Transport behavior modeling

Within the context of the FP7 ADVANCE project David McCollum expanded and enriched the end-use detail of the MESSAGE-Transport model (MESSAGE extension) by incorporating utility-based consumer choice decisions in the light-duty vehicle sector.

© Supertrooper | Dreamstime

© Supertrooper | Dreamstime

Integrated Assessment Models (IAMs) like MESSAGE have been widely used as key instruments to develop long-term energy and emission scenarios and to identify cost-effective patterns of resource use and technology deployment over time, particularly in the context of climate change mitigation.

Yet, one of the major deficiencies of most current models is their limited representation of heterogeneity and consumer behavior on the demand side of the energy system. Behavior cannot be ignored, however, when it comes to system-wide modeling, as it is a critical aspect of policy and decision making. The objective of this project is to develop a bridging approach between detailed vehicle-choice models and more aggregated global IAM frameworks. More specifically, the MESSAGE approach disaggregates light-duty vehicle demands into a mix of consumer groups and then assigns additional cost terms (“disutility costs”) to the vehicle technologies within each of these groups, in order to capture non-cost barriers to alternative fuel vehicle adoption.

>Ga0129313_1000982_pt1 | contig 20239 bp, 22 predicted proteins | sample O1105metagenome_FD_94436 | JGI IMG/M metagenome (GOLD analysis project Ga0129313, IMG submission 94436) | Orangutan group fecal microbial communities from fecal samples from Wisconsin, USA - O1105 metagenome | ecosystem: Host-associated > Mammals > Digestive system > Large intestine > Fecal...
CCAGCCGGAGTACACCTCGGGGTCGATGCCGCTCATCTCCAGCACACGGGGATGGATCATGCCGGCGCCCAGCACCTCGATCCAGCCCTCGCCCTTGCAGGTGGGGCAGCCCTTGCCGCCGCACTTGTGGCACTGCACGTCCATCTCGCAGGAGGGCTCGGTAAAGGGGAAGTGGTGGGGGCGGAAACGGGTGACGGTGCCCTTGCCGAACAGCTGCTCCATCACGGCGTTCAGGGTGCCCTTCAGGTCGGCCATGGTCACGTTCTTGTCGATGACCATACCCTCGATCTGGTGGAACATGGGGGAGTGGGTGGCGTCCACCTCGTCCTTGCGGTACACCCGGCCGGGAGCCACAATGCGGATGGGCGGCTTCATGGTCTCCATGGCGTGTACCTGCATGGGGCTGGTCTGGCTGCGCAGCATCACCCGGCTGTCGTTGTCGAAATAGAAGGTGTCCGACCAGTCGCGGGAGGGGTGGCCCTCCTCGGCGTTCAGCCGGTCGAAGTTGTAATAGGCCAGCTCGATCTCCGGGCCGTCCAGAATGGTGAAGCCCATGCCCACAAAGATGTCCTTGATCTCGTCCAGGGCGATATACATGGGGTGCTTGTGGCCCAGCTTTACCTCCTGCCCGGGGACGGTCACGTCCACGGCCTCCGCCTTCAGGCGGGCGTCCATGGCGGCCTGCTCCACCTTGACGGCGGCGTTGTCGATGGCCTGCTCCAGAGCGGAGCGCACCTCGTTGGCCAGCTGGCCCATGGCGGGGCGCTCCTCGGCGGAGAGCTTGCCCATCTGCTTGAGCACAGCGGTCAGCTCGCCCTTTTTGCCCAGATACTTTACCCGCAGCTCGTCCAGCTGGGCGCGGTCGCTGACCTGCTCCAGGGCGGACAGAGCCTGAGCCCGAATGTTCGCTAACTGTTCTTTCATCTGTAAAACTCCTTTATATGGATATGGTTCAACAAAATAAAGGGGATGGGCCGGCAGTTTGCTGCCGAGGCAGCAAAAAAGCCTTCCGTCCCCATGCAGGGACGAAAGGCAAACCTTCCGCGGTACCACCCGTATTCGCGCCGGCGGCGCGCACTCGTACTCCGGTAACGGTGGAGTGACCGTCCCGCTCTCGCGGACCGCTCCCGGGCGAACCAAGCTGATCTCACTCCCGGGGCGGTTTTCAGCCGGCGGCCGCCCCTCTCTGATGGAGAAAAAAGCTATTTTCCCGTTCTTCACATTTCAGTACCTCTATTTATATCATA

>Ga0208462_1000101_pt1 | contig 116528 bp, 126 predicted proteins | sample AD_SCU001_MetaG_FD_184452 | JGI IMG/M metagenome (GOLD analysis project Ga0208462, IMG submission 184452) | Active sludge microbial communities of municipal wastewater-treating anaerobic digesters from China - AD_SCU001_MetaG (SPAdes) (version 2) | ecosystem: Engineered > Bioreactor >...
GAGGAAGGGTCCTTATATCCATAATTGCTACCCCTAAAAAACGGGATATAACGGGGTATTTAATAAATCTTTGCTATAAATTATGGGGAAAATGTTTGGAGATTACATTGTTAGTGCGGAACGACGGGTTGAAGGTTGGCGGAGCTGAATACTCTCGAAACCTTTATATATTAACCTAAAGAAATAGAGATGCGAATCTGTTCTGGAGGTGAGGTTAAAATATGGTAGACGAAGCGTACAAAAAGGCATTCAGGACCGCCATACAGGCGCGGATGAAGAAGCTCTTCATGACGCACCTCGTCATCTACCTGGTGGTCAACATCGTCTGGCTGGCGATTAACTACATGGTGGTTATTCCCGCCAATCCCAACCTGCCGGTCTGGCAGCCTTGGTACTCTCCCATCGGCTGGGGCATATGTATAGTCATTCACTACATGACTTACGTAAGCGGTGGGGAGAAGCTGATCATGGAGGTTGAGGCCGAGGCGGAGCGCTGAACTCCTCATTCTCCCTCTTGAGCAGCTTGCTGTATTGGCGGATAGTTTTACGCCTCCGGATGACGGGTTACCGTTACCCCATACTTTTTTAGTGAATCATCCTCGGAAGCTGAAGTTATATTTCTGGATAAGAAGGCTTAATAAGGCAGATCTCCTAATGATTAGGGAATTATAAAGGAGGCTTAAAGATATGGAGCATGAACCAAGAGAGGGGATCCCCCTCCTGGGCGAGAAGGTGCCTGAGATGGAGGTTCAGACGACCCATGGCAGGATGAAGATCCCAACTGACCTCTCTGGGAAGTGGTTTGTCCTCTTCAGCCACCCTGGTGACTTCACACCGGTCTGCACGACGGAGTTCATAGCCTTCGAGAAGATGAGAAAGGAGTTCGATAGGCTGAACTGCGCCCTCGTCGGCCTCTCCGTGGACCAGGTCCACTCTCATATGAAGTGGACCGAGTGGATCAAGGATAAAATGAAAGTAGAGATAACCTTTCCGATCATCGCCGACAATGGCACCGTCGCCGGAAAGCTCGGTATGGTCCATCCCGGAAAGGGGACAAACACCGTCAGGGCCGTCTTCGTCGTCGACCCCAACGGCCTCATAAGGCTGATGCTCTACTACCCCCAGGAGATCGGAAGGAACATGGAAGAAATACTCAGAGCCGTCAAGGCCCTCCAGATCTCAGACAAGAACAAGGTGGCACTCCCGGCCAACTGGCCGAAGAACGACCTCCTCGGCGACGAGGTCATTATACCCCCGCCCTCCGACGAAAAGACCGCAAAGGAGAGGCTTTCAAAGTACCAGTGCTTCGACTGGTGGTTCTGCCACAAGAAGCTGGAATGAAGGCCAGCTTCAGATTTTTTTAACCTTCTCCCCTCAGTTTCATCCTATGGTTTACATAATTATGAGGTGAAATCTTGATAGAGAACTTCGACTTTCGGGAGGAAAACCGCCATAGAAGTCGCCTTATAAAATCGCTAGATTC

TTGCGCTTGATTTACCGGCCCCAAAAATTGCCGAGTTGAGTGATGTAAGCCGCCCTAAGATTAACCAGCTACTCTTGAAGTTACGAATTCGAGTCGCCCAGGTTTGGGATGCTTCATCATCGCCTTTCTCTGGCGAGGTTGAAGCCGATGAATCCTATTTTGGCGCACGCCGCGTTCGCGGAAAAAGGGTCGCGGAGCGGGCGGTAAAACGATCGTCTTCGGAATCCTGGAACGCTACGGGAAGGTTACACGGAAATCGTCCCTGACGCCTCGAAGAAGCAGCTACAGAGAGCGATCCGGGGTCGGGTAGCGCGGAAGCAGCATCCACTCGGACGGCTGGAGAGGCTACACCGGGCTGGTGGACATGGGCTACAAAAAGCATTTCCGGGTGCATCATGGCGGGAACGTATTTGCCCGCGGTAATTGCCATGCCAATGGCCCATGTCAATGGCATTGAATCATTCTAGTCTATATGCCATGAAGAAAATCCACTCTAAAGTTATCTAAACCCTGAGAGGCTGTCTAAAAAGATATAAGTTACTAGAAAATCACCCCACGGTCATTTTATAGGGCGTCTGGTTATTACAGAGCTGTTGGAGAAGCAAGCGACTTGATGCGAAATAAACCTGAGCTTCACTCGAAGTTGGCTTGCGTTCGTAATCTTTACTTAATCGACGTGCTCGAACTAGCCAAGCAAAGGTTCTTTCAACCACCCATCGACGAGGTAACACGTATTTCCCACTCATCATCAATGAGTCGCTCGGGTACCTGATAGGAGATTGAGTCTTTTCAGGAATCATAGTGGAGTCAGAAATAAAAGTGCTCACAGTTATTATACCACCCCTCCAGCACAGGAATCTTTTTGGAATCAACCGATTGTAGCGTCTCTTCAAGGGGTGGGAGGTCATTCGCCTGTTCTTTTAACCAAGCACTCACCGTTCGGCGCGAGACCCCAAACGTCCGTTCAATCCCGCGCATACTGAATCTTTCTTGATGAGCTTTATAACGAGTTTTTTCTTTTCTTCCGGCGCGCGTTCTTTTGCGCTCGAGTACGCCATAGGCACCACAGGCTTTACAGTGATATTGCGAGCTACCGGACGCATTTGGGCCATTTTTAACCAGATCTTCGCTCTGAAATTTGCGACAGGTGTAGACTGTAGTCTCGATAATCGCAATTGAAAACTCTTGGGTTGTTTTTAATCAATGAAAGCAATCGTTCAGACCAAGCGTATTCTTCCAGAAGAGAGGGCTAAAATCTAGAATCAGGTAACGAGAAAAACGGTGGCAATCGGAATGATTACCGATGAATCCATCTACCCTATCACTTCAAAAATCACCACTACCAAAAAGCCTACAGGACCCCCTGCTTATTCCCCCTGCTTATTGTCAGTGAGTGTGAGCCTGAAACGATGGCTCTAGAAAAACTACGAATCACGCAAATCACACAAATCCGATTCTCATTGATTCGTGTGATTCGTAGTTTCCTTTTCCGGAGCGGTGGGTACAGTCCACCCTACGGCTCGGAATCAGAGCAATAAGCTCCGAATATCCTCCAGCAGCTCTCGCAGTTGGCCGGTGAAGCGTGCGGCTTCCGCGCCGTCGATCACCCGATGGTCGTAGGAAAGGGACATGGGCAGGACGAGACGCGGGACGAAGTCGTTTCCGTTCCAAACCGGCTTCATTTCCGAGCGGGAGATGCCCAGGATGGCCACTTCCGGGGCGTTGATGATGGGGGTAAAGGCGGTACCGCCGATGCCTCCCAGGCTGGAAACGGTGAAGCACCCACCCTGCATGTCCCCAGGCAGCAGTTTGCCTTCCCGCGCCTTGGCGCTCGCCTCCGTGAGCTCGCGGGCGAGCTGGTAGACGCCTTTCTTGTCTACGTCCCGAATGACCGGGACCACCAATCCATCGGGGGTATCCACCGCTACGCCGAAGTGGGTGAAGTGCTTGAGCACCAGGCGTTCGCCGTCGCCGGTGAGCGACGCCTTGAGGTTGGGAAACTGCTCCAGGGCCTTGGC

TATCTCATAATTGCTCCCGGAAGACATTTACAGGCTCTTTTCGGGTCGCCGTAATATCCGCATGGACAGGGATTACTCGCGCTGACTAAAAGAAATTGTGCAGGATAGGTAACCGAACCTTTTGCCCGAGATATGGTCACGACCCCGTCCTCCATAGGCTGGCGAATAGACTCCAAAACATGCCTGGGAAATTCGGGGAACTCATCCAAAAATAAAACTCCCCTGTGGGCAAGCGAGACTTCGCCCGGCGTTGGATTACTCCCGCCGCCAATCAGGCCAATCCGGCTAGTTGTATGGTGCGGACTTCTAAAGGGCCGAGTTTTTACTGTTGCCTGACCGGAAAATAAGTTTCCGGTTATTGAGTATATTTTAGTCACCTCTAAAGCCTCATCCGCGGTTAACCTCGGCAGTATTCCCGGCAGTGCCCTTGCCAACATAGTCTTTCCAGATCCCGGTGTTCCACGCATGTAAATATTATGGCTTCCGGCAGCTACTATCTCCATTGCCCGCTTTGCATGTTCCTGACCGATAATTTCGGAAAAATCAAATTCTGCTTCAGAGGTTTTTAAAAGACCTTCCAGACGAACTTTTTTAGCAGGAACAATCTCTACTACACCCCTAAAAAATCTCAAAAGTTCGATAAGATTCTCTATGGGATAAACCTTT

In one formulation, for instance, consumers are divided up along three separate dimensions, each with three distinct consumer types (for a total of 27 groups):

  • Settlement pattern (Urban/Suburban/Rural);
  • Attitude toward technology adoption (Early Adopter/Early Majority/Late Majority);
  • Vehicle usage intensity (Modest Driver/Average Driver/Frequent Driver).

Region-specific disutility costs are estimated using the MA3T vehicle-choice model of Oak Ridge National Laboratory. The ultimate goal of the improved behavioral modeling framework is to generate scenarios that are more policy-relevant.


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Last edited: 28 April 2015

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David McCollum

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